Why can’t the Netherlands conclude an asylum agreement with Rwanda like the UK? And other questions answered

Deport asylum seekers to a safe country? This was made possible by the British Parliament’s controversial ‘Rwanda Agreement’. We asked what you want to know about these and other asylum deals.

Your questions will be answered by Annik Bijnenburg, Assistant Professor of International and European Law at Radboud University, and Researcher in Migration and Asylum Policy with a Focus on Africa Francesco Massini from the Clinkendale Institute.


What does Rwanda law refer to?

An Act passed by the British Parliament designates Rwanda as a safe country. This will allow people illegally deported to the UK to apply for asylum there.

1. Why visit Rwanda?

“Rwanda is a developing country that does what it says,” begins Masini, a researcher. Having lived and worked in various African countries for a long time, he knows Rwanda very well. “When I was there in the late 1990s, a few years after the genocide, the country had to be rebuilt from the ground up. Meanwhile, things like infrastructure, health and education have improved incredibly.”

“During the construction of the country, it became clear to the West: if you agree to something with Rwanda, they will deliver,” he continues. “The Rwandan government, for example, has agreements with the United Nations refugee agency, UNHCR, to transfer refugees from Libyan detention centers to Rwanda.”

“The situation in the Libyan detention centers where refugees were promised asylum in Europe was very bad, but had to wait for the next steps, and those people had to be accommodated elsewhere. Rwanda took on that task. Picobello Accomplished. It has greatly helped the international community,” he said.

And Rwanda not only helps with asylum and migration issues, but also the UN. It is one of the top 5 troop suppliers for peacekeeping missions and helps its military in other countries. “It’s not only classic, but also strategic,” says Massini. “Because the country does so much for the international community, things offset each other. They get little criticism for their actions in the Congo or domestic government policies, and they get a lot of development money from the United Kingdom. And so on.”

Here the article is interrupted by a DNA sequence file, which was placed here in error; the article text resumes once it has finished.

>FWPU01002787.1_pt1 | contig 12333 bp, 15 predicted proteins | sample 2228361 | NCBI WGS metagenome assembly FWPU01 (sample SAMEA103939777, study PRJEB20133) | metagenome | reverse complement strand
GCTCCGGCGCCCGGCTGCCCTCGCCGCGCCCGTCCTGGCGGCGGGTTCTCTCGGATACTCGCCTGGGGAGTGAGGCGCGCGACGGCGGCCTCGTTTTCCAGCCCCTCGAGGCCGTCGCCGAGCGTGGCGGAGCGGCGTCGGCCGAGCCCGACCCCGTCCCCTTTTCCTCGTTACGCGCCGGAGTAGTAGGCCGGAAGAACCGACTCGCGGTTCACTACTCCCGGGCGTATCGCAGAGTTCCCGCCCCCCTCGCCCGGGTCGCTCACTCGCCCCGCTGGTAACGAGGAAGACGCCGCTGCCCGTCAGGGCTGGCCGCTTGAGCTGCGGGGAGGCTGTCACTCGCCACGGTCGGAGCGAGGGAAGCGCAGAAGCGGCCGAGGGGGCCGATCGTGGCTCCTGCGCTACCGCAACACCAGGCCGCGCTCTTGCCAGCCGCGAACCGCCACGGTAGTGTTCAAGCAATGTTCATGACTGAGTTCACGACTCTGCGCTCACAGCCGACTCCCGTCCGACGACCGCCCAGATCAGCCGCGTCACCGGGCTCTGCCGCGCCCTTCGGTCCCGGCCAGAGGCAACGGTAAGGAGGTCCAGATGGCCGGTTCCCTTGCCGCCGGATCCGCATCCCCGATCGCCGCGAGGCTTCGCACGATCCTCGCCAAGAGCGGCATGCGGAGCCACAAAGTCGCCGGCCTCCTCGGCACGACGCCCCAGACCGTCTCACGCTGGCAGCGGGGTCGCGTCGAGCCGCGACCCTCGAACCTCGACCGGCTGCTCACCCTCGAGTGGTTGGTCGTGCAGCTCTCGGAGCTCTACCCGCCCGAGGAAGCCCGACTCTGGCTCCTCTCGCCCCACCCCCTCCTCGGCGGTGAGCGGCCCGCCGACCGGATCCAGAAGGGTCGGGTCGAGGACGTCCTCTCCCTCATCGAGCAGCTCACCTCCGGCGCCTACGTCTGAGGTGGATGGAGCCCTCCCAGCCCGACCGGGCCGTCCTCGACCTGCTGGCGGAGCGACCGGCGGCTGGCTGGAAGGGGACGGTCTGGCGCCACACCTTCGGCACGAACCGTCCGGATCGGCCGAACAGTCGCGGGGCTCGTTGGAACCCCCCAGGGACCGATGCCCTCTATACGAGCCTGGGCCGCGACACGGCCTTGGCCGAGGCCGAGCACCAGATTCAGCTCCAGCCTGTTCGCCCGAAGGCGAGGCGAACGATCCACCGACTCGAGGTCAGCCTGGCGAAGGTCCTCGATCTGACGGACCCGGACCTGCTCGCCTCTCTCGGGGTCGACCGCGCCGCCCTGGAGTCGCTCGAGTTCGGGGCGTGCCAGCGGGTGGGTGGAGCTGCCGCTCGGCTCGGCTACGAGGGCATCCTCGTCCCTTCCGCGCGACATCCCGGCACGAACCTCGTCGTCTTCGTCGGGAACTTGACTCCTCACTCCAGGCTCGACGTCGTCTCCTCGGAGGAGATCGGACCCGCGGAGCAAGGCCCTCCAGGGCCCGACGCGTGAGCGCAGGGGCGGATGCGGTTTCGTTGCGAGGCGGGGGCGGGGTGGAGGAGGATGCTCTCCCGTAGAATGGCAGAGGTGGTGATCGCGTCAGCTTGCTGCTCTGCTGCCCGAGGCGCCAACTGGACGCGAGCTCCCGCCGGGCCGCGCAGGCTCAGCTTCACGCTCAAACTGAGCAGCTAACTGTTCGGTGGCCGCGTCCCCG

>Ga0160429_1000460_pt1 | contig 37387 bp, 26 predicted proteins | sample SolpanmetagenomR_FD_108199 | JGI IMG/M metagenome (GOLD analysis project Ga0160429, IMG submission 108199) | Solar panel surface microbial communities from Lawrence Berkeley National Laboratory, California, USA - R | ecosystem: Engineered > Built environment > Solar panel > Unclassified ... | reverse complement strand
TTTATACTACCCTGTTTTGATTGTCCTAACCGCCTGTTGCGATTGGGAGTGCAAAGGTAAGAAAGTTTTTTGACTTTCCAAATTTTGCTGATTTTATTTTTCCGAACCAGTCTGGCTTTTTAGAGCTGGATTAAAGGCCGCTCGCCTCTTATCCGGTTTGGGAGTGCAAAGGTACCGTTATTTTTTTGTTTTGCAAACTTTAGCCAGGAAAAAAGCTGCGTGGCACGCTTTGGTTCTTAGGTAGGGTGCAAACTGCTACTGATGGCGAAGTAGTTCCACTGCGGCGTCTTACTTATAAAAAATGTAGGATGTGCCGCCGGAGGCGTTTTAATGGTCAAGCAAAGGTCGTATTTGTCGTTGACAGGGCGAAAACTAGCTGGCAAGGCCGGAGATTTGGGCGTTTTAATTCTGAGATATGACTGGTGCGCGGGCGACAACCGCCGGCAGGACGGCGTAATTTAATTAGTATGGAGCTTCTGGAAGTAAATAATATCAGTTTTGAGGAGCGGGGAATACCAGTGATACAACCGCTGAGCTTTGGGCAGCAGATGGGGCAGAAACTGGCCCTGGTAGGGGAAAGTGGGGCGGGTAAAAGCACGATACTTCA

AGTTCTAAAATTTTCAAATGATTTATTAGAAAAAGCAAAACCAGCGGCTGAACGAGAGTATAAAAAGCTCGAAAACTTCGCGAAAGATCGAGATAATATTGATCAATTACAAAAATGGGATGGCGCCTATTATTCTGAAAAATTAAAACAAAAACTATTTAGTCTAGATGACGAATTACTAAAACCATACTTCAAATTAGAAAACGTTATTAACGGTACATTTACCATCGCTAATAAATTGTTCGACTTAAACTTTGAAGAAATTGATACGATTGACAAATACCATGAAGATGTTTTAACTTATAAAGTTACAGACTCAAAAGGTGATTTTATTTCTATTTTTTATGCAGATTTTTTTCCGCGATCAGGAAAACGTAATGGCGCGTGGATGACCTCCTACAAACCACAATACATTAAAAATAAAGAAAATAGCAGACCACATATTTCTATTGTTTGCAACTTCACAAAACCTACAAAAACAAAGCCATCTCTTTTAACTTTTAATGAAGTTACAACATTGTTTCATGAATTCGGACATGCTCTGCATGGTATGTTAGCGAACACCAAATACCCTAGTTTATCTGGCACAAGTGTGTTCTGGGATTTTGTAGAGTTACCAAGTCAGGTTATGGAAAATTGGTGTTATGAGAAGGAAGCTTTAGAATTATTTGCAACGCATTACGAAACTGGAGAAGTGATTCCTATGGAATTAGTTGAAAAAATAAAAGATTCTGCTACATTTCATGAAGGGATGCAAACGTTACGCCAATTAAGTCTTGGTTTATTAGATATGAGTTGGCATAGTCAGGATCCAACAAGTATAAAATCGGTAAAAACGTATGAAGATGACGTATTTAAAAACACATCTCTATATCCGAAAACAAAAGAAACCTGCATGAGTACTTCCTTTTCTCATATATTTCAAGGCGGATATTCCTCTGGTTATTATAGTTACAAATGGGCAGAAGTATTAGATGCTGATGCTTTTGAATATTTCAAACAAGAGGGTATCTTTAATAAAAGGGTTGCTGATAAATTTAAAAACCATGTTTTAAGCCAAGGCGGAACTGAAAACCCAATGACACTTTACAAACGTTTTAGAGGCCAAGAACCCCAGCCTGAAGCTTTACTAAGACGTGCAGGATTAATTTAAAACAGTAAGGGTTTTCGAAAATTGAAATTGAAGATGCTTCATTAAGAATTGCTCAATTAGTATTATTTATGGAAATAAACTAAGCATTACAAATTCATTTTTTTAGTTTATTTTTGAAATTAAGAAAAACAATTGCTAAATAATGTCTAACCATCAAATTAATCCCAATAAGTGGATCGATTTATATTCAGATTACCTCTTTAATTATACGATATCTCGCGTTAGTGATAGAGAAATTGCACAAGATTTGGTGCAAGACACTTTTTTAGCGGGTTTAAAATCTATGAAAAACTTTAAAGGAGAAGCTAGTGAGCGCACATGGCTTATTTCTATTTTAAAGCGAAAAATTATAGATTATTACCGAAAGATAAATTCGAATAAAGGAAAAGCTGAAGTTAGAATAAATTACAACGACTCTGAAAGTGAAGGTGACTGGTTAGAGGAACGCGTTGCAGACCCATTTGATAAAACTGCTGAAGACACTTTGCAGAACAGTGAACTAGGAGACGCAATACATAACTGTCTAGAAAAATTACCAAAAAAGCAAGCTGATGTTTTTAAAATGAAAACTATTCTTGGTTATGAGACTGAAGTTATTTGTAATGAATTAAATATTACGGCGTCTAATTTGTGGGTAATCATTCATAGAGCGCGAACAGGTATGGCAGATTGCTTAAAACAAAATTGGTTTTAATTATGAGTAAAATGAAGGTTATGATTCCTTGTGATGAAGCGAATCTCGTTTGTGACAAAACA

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2. It seems more logical to return them immediately to their country of origin without sending them to safe places in Rwanda. Can we legislate to make it possible?

“No, that’s not possible,” says Bijnenburg. “If a country is referred to as a ‘safe country’, that country may be unsafe for someone, for example because they belong to the LGBTI+ community, or because they have a particular political view. So people are always entitled to an individual assessment of their asylum application and if this shows that the country of origin is not really safe for someone, That person should not be sent back.

At the same time, in practice it is sometimes difficult to send people back because we cannot always find out where someone comes from. “Let’s say someone flushes their passport down the toilet on a plane and claims asylum: how do you know where that person is coming from? If the embassies of potential countries refuse to cooperate, we can’t send someone back.”

Annick Bijnenburg and Francesco Massini

3. Will those sent to Rwanda be monitored for safety?

Mazzini: “I don’t think we have to worry too much about it in an economic sense: access to housing and health care will be well organized. Rwanda also receives a lot of money from the United Kingdom.”

What is unclear is the asylum procedure. “It is not the case that asylum seekers in Rwanda are applying for asylum to eventually return to the UK. No, they are applying for asylum to stay in Rwanda.”